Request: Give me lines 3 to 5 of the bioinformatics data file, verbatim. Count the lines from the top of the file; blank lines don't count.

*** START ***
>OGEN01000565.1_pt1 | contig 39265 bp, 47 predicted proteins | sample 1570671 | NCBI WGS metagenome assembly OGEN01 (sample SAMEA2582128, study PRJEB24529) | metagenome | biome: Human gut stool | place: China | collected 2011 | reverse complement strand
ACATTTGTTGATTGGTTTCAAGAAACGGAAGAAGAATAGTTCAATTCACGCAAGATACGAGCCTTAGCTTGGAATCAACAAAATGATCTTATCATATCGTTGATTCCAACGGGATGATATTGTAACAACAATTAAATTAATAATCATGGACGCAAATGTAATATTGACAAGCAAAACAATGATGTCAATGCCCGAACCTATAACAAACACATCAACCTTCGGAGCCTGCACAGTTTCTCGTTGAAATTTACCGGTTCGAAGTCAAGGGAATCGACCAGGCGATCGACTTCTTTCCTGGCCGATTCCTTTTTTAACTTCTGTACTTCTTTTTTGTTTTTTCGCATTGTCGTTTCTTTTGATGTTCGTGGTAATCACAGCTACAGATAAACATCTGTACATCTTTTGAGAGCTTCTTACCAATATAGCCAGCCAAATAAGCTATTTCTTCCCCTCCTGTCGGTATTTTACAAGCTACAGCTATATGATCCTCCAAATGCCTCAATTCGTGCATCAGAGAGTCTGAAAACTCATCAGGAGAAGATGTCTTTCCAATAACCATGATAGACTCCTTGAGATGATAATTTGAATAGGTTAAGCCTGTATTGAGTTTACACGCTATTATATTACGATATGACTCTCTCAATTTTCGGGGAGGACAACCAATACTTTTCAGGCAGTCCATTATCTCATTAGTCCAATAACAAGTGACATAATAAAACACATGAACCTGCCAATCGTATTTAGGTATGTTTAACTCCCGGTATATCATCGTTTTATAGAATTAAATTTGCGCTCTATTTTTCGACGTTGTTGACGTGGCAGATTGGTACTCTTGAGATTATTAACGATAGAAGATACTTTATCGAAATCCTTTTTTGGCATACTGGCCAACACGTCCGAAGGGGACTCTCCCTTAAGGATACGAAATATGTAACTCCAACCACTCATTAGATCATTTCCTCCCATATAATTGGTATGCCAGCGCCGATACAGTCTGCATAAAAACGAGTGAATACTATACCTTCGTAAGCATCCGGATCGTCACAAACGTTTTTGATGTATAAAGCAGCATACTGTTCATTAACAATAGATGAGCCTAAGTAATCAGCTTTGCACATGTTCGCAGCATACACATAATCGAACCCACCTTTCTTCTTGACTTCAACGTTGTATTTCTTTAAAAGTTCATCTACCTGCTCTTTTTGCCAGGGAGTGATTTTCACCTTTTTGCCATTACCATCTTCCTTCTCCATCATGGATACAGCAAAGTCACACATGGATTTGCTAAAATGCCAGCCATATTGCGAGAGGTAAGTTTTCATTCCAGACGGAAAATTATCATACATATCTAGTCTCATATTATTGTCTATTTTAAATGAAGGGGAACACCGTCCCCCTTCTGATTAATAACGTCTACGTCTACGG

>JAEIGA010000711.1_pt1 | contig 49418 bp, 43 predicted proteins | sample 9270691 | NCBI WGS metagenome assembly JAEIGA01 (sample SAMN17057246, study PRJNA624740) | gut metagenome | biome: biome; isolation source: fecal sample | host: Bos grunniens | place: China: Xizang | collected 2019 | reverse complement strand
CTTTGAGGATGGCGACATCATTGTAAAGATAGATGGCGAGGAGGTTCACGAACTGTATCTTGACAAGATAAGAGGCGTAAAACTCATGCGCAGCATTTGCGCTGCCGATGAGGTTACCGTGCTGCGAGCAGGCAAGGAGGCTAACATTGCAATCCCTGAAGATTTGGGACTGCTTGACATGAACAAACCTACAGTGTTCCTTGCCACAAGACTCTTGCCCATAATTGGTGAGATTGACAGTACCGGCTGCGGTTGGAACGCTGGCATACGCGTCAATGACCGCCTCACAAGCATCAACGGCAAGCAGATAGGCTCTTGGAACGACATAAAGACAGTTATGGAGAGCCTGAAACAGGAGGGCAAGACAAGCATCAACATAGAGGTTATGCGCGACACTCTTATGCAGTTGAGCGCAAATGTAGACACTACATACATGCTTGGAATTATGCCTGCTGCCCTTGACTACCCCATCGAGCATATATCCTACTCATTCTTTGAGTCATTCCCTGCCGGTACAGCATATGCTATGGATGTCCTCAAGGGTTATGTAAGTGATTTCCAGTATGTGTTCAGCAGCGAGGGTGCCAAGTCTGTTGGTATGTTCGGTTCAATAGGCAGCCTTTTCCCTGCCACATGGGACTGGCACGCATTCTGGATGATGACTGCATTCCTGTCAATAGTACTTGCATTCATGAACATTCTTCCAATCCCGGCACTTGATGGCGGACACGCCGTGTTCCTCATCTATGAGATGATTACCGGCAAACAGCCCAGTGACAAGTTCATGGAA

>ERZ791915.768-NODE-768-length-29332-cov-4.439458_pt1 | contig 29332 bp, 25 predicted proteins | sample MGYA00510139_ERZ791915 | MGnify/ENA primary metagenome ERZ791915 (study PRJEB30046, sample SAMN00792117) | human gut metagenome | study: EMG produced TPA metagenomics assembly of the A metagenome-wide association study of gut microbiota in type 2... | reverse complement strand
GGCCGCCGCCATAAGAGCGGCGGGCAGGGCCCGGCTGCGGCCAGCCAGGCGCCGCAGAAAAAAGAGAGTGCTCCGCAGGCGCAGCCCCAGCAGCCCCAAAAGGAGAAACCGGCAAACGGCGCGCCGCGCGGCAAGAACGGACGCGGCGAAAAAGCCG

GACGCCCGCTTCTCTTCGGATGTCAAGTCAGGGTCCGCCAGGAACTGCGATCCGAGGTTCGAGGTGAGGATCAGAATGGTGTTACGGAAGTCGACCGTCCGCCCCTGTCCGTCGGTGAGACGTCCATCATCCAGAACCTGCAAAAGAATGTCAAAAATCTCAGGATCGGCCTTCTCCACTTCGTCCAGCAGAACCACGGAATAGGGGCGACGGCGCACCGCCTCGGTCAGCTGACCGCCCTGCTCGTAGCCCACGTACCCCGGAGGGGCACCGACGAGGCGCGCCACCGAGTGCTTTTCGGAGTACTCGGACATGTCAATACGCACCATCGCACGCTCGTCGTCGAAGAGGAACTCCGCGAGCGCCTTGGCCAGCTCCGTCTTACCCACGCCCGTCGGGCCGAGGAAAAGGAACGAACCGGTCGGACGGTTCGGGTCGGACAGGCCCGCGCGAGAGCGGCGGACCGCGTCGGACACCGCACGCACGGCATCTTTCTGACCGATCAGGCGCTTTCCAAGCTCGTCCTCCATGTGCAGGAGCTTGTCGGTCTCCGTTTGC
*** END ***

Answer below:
>JAEIGA010000711.1_pt1 | contig 49418 bp, 43 predicted proteins | sample 9270691 | NCBI WGS metagenome assembly JAEIGA01 (sample SAMN17057246, study PRJNA624740) | gut metagenome | biome: biome; isolation source: fecal sample | host: Bos grunniens | place: China: Xizang | collected 2019 | reverse complement strand
CTTTGAGGATGGCGACATCATTGTAAAGATAGATGGCGAGGAGGTTCACGAACTGTATCTTGACAAGATAAGAGGCGTAAAACTCATGCGCAGCATTTGCGCTGCCGATGAGGTTACCGTGCTGCGAGCAGGCAAGGAGGCTAACATTGCAATCCCTGAAGATTTGGGACTGCTTGACATGAACAAACCTACAGTGTTCCTTGCCACAAGACTCTTGCCCATAATTGGTGAGATTGACAGTACCGGCTGCGGTTGGAACGCTGGCATACGCGTCAATGACCGCCTCACAAGCATCAACGGCAAGCAGATAGGCTCTTGGAACGACATAAAGACAGTTATGGAGAGCCTGAAACAGGAGGGCAAGACAAGCATCAACATAGAGGTTATGCGCGACACTCTTATGCAGTTGAGCGCAAATGTAGACACTACATACATGCTTGGAATTATGCCTGCTGCCCTTGACTACCCCATCGAGCATATATCCTACTCATTCTTTGAGTCATTCCCTGCCGGTACAGCATATGCTATGGATGTCCTCAAGGGTTATGTAAGTGATTTCCAGTATGTGTTCAGCAGCGAGGGTGCCAAGTCTGTTGGTATGTTCGGTTCAATAGGCAGCCTTTTCCCTGCCACATGGGACTGGCACGCATTCTGGATGATGACTGCATTCCTGTCAATAGTACTTGCATTCATGAACATTCTTCCAATCCCGGCACTTGATGGCGGACACGCCGTGTTCCTCATCTATGAGATGATTACCGGCAAACAGCCCAGTGACAAGTTCATGGAA

>ERZ791915.768-NODE-768-length-29332-cov-4.439458_pt1 | contig 29332 bp, 25 predicted proteins | sample MGYA00510139_ERZ791915 | MGnify/ENA primary metagenome ERZ791915 (study PRJEB30046, sample SAMN00792117) | human gut metagenome | study: EMG produced TPA metagenomics assembly of the A metagenome-wide association study of gut microbiota in type 2... | reverse complement strand